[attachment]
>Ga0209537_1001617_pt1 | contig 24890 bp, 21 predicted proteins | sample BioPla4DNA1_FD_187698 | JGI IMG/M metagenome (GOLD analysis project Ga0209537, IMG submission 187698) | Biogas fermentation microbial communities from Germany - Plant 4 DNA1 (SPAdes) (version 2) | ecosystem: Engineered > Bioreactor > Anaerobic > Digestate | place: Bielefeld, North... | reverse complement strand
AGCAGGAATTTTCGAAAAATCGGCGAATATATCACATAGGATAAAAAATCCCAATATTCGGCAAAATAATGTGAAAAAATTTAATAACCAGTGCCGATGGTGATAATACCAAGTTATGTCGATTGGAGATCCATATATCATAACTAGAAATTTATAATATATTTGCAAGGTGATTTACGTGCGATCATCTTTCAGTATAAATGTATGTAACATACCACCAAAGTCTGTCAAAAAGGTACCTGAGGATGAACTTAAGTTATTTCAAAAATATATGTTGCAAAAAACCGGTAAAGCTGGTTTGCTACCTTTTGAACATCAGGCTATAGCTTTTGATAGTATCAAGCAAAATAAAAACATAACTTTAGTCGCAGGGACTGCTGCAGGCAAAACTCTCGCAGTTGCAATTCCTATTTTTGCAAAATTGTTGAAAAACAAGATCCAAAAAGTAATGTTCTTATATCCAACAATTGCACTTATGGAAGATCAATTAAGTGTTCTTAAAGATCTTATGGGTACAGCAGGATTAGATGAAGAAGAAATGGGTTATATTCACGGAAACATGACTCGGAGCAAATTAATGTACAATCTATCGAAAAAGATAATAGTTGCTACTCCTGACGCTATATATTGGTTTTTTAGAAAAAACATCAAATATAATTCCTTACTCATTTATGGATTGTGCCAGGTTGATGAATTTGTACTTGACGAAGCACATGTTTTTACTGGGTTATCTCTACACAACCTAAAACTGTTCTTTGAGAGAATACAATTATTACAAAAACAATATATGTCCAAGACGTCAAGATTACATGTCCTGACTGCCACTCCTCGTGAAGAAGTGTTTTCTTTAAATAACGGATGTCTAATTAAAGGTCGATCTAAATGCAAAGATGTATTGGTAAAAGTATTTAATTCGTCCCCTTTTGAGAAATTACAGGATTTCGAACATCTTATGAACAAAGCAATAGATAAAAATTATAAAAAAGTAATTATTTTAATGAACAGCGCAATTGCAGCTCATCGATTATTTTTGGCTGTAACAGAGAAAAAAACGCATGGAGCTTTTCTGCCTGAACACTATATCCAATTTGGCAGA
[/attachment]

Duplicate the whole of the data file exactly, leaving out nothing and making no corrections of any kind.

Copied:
>Ga0209537_1001617_pt1 | contig 24890 bp, 21 predicted proteins | sample BioPla4DNA1_FD_187698 | JGI IMG/M metagenome (GOLD analysis project Ga0209537, IMG submission 187698) | Biogas fermentation microbial communities from Germany - Plant 4 DNA1 (SPAdes) (version 2) | ecosystem: Engineered > Bioreactor > Anaerobic > Digestate | place: Bielefeld, North... | reverse complement strand
AGCAGGAATTTTCGAAAAATCGGCGAATATATCACATAGGATAAAAAATCCCAATATTCGGCAAAATAATGTGAAAAAATTTAATAACCAGTGCCGATGGTGATAATACCAAGTTATGTCGATTGGAGATCCATATATCATAACTAGAAATTTATAATATATTTGCAAGGTGATTTACGTGCGATCATCTTTCAGTATAAATGTATGTAACATACCACCAAAGTCTGTCAAAAAGGTACCTGAGGATGAACTTAAGTTATTTCAAAAATATATGTTGCAAAAAACCGGTAAAGCTGGTTTGCTACCTTTTGAACATCAGGCTATAGCTTTTGATAGTATCAAGCAAAATAAAAACATAACTTTAGTCGCAGGGACTGCTGCAGGCAAAACTCTCGCAGTTGCAATTCCTATTTTTGCAAAATTGTTGAAAAACAAGATCCAAAAAGTAATGTTCTTATATCCAACAATTGCACTTATGGAAGATCAATTAAGTGTTCTTAAAGATCTTATGGGTACAGCAGGATTAGATGAAGAAGAAATGGGTTATATTCACGGAAACATGACTCGGAGCAAATTAATGTACAATCTATCGAAAAAGATAATAGTTGCTACTCCTGACGCTATATATTGGTTTTTTAGAAAAAACATCAAATATAATTCCTTACTCATTTATGGATTGTGCCAGGTTGATGAATTTGTACTTGACGAAGCACATGTTTTTACTGGGTTATCTCTACACAACCTAAAACTGTTCTTTGAGAGAATACAATTATTACAAAAACAATATATGTCCAAGACGTCAAGATTACATGTCCTGACTGCCACTCCTCGTGAAGAAGTGTTTTCTTTAAATAACGGATGTCTAATTAAAGGTCGATCTAAATGCAAAGATGTATTGGTAAAAGTATTTAATTCGTCCCCTTTTGAGAAATTACAGGATTTCGAACATCTTATGAACAAAGCAATAGATAAAAATTATAAAAAAGTAATTATTTTAATGAACAGCGCAATTGCAGCTCATCGATTATTTTTGGCTGTAACAGAGAAAAAAACGCATGGAGCTTTTCTGCCTGAACACTATATCCAATTTGGCAGA